How The Regular Guinea Pig Vet Check-Up Looks Like?

If you see the vet for the first time, he will require some info from you, such as what does your piggy eats, how much, how often, how many piggies you have at home, etc.

The vet will weigh your cavy and write down that information. You should also keep your own record on piggy’s weight writing down every week so if you notice any greater deviation you need to inform the vet ( average adult guinea pig should weigh between 900-1000 gr or 1,5-2,5 pounds). One ounce fluctuation is just fine but two ounces raise a red flag.

Most probably the vet will measure the body temperature, the normal one is between 37,2 -39,5 C or 99-103F.

The vet should check the eyes and ears, looking for some discharge, crusty changes, or similar signs of infection. He/she will look at the nose as well for the same reason.

Using a stethoscope, the vet will check your piggy’s lungs and heartbeat. The normal heartbeat range is between 220-250 beats per minute.

The next step of examination is palpation. The vet will look for any uncomfortable spots, growth, lumps, bumps all the way from head to toe.

Palpation also allows the vet to check if there is a possibility that your pet has kidney or bladder stones. Exessive gases or bloat will also be tracked by this kind of physical examination.

The vet will check the feet as well as the nails ( curly nails are a frequent problem in piggies), if they are long and if they need any clipping. He/ she will also look at the bottom of the feet, detecting possible bruises and cuts.

The part of the regular check-up is also the teeth examination. Not only front teeth ( incisors ) but also the cheek teeth called molars. Actually, you can only check your front teeth by yourself at your home, but for molars, you need professional help. Molars also can make problems so you need to keep an eye on them.

A good vet will also check the rear end, looking for signs of diarrhea or any other problem. Note that if your cavy needs to have scent glands cleaned, a surcharge will apply.

How To Check Your Guinea Pig’s Health At Your Home?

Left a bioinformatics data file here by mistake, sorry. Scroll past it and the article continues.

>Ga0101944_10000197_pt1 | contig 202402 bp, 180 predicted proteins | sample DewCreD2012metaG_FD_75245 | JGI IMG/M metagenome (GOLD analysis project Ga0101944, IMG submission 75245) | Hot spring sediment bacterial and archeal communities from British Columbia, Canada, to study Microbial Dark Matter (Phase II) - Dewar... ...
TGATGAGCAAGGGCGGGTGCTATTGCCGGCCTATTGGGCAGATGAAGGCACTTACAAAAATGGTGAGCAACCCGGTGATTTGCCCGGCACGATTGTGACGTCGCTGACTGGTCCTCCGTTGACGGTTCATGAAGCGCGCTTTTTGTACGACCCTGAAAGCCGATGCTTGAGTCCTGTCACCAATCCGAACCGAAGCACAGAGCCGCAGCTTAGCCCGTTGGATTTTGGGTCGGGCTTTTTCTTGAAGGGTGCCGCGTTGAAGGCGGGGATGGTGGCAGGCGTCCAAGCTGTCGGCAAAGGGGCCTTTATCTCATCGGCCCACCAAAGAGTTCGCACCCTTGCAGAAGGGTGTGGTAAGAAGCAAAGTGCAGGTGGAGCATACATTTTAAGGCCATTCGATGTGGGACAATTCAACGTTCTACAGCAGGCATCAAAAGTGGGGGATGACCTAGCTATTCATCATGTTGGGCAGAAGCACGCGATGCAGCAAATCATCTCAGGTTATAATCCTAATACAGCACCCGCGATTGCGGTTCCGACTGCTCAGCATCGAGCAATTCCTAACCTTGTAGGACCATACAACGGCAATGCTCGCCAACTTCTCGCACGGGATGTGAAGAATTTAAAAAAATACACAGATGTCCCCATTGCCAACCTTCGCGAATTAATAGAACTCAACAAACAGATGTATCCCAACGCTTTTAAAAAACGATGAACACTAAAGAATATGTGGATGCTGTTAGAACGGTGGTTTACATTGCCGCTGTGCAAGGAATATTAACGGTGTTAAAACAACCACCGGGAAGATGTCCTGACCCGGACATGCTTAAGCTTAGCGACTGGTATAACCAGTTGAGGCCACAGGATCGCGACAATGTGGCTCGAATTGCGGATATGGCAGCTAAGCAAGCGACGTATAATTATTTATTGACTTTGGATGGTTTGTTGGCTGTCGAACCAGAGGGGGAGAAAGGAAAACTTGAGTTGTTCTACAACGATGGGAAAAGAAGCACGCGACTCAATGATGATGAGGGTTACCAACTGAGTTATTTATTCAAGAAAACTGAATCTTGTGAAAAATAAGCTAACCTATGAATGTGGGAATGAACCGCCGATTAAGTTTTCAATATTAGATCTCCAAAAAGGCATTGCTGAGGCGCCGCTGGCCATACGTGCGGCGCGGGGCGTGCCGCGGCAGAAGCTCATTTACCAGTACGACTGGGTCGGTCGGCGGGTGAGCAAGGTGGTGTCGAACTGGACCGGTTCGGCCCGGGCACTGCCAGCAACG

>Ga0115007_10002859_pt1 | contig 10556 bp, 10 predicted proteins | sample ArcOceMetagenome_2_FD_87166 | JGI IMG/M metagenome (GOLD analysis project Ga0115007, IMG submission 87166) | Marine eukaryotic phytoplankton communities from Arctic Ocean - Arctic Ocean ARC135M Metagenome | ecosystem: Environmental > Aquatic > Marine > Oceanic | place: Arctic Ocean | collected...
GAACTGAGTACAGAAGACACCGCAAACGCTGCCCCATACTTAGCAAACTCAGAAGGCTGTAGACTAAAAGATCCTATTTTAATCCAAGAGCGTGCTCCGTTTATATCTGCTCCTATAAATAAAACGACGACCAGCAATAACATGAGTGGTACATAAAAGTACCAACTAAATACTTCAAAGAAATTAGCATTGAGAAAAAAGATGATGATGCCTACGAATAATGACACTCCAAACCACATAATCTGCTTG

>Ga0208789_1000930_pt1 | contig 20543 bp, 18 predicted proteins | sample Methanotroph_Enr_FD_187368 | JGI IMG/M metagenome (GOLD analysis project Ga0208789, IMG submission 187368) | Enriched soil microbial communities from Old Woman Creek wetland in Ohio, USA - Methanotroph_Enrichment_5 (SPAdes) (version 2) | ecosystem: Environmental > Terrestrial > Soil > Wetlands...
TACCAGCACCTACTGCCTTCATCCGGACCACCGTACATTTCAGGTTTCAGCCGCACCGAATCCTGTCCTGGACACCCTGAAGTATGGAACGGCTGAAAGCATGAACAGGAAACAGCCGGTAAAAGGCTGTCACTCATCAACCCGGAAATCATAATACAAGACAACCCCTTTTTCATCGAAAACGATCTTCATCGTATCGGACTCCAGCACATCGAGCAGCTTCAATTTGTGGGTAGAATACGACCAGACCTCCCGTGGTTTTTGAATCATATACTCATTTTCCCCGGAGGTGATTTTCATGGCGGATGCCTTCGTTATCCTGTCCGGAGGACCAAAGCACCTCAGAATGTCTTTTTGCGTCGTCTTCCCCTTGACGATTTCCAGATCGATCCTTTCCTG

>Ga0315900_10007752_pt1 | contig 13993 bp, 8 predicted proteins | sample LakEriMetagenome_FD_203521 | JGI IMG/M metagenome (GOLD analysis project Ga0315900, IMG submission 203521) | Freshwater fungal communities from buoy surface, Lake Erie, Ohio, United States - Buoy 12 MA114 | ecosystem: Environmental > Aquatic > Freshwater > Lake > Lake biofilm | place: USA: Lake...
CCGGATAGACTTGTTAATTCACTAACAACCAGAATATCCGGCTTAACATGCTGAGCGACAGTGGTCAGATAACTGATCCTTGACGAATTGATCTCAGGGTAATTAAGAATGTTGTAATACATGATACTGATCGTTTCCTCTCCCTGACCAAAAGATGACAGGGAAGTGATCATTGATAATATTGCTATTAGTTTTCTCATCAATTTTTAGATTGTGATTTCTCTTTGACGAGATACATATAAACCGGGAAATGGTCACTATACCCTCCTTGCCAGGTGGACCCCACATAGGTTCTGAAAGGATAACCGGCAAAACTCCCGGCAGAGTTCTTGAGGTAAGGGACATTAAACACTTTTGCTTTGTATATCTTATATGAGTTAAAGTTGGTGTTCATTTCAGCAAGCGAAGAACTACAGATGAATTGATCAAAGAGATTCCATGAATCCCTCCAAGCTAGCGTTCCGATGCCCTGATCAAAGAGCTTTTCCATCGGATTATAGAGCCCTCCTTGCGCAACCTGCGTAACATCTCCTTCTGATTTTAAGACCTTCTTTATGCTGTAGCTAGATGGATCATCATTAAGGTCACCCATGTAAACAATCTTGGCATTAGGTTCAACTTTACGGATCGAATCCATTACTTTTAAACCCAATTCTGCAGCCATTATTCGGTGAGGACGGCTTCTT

This is a very important thing if you want to keep your guinea pig healthy and happy.

Guinea pigs are prey animals and as such, they are not willing to show that something is wrong with them. In nature, weak animals are an easy target. So you need to get to know your pet very well, his eating/drinking habits, poop and pee amount and appearance, level of energy.

Besides this, along with grooming activities you perform every week, you can do a short health check just to make sure everything is ok.

If you want to know more about guinea pig grooming I can recommend you to read our article related to this topic ” Guinea Pig Grooming Tips”.

The health check you do on weekly basis should include:

  • Weight check
  • Ears, nose, and eyes check ( discharge, crusty changes, signs of infections)
  • Breathing check ( should be very quietly and calmly without any crinkling sounds)
  • Nails and teeth check (If they are too long)
  • Skin and Coat ( search for any skin discoloration, rashes, redness, pale patches on the coat, etc )
  • The rear end check ( look for signs of diarrhea, check the scent glands and if they are need cleaning)


Although guinea pigs don’t have obligatory vaccination, they still need a routine vet check-up. They should be scheduled once or twice a year, at a reliable exotic vet, experienced in guinea pigs.

Besides that routine vet check-up, a short health check-up at your home is an absolute must, especially because piggies don’t show any symptoms until it’s late. Better to prevent than cure!

Good luck!